Now work a further 3 trebles into the bottom of this chain to complete one pattern on this row

As I have 32 stitches, 32 divided 4 = 8 so I will complete 8 sets of these in total for this round

Next, miss 3 chains and work 4 trebles into the next chain space - for this row I like to work the trebles into the top of the stitch as opposed to the big gap at the bottom 

Continue in this way until you have completed the correct number of sets of 4 trebles - if you have done it right, then before you close the round you should have a 3 chain space

To close the round work a slip stitch into the top chain of the dummy treble worked at the beginning of the round

For the next round we will working the set of 4 treble stitches in the middle of the previous row set of stitches. To get to the right place in order to start the next row, we need to work a slip stitch in the middle space of the previous rows 4 trebles to the left of your hook

Now work a 2 or 3 chain (whichever you prefer) to make your dummy treble 

Then work a further 3 trebles into the previous rows centre space

To complete the round, work 4 trebles into each of the previous rounds centre space in the treble pattern and close the round with a slip stitch into the top chain of the dummy treble at the beginning of the round

Every now and then, fit the cover on to the jar to see how many rounds you need to complete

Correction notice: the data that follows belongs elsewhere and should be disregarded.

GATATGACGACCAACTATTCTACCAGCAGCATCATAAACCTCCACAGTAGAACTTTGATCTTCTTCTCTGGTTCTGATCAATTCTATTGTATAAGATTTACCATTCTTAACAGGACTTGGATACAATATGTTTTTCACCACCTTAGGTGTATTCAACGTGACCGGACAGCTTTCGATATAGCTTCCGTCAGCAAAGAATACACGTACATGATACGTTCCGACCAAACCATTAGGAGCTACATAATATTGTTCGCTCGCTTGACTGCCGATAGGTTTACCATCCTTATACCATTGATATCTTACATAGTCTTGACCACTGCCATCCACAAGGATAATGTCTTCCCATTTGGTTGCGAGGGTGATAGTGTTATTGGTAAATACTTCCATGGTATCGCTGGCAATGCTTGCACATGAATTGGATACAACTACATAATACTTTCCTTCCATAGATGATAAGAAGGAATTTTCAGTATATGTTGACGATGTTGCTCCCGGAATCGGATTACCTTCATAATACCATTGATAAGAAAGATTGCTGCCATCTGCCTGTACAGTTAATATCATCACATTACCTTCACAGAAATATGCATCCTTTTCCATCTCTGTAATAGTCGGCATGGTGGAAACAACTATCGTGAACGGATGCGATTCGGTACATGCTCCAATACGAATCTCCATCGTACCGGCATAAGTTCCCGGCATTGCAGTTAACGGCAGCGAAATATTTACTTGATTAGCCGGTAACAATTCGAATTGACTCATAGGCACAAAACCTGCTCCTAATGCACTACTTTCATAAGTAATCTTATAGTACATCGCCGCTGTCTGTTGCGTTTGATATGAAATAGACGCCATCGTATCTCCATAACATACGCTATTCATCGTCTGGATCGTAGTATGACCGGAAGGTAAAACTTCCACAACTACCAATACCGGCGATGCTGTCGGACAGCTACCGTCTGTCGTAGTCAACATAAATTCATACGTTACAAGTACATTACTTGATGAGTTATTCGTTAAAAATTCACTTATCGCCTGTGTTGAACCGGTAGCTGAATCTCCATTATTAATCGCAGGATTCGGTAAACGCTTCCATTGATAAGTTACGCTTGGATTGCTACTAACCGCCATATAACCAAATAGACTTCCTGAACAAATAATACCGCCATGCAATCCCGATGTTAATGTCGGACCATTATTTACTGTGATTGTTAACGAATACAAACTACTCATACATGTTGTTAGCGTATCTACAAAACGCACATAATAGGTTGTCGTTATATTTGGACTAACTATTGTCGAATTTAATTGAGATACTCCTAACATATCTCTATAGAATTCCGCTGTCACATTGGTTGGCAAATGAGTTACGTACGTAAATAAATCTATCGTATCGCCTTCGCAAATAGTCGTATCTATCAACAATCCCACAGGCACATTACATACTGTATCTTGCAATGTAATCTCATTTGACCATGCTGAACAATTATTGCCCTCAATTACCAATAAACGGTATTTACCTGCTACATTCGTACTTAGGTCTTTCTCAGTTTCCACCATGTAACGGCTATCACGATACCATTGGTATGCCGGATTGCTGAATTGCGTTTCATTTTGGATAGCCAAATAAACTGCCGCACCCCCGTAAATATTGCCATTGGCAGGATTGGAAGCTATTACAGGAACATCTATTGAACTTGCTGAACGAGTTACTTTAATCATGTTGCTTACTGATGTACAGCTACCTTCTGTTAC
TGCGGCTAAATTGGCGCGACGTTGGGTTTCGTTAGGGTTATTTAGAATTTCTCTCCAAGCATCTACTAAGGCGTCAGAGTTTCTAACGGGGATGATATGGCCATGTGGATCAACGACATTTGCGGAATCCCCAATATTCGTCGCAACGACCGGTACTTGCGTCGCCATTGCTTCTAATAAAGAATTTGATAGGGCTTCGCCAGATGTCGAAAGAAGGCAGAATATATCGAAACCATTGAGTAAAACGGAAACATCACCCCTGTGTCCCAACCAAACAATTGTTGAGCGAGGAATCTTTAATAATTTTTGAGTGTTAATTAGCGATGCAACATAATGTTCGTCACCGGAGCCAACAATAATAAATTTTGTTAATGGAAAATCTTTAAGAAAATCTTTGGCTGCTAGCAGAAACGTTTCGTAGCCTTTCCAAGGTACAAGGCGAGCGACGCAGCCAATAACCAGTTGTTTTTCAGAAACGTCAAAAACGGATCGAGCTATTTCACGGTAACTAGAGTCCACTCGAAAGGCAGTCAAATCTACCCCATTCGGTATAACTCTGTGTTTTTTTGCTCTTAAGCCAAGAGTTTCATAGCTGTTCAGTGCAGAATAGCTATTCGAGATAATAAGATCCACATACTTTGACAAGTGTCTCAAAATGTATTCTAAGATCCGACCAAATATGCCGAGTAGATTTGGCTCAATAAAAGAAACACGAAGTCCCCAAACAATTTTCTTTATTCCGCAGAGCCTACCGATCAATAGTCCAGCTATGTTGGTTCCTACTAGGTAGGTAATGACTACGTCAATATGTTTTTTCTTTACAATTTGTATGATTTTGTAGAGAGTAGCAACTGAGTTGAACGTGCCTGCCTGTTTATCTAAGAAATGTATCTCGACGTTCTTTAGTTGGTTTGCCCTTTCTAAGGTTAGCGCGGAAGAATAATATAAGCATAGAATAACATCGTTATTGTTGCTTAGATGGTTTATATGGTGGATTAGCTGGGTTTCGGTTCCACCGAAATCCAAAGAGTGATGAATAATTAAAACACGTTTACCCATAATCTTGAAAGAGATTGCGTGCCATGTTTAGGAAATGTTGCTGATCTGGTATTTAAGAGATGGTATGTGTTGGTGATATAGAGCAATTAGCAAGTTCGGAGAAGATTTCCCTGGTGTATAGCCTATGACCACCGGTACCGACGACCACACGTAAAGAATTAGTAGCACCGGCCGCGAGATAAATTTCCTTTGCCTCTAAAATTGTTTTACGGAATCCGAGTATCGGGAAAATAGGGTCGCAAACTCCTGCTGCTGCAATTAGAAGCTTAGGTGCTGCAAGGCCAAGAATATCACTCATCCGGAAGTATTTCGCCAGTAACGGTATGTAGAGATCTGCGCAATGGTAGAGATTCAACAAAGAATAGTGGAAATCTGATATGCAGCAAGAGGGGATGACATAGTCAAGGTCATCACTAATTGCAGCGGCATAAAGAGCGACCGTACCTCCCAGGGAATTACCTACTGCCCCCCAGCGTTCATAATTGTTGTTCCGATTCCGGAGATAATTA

As you will see, as mine is a small jar, I'm already nearly at the top so I just need to work a closing round

With most jars, they naturally get slightly thinner at the top, so I need to make a closing round that is slightly smaller than the ones I have been doing

For my closing round I work a simple round of trebles - but to ensure that this round is tighter, I work fewer trebles than in the previous round

As above work a 2 or 3 chain (whichever you prefer) to make your dummy treble and then work a treble into each of the pattern spaces but do not work a treble in the larger spaces between the 4 treble patterns - that way you will work 8 less trebles on this round and create a nice tight round that will hug the neck of your jar

This round may be a bit of trial and error, if you find the neck is too tight perhaps work a treble stitch in a couple of the large spaces evenly in the round

Close the round with a slip stitch in the top chain of the dummy treble worked at the beginning

Put the cover on your jar to check that you are happy with the fit

Now all you need to do is sew the ends in using a large eyed darning needle 

I like to weave my ends back and forwards and back again to ensure that it won't unravel

All you need to do now is fill it with your hooks !

You can add a bit of glamour with a ribbon

For the pot below I used chunky cotton yarn and worked in continuos rounds of double crochet.
It is better to use a stitch marker when making this design so you know where the start of the rounds are

Once it was almost the height I wanted, I worked a row of trebles and then slip stitched a top row. I was then able to easily thread a pretty ribbon through the trebles and it now sits on my dressing table with my make-up buds
Why not have a go at glamming up your jars and I would love to see what you make

If you have any questions just ask and happy crafting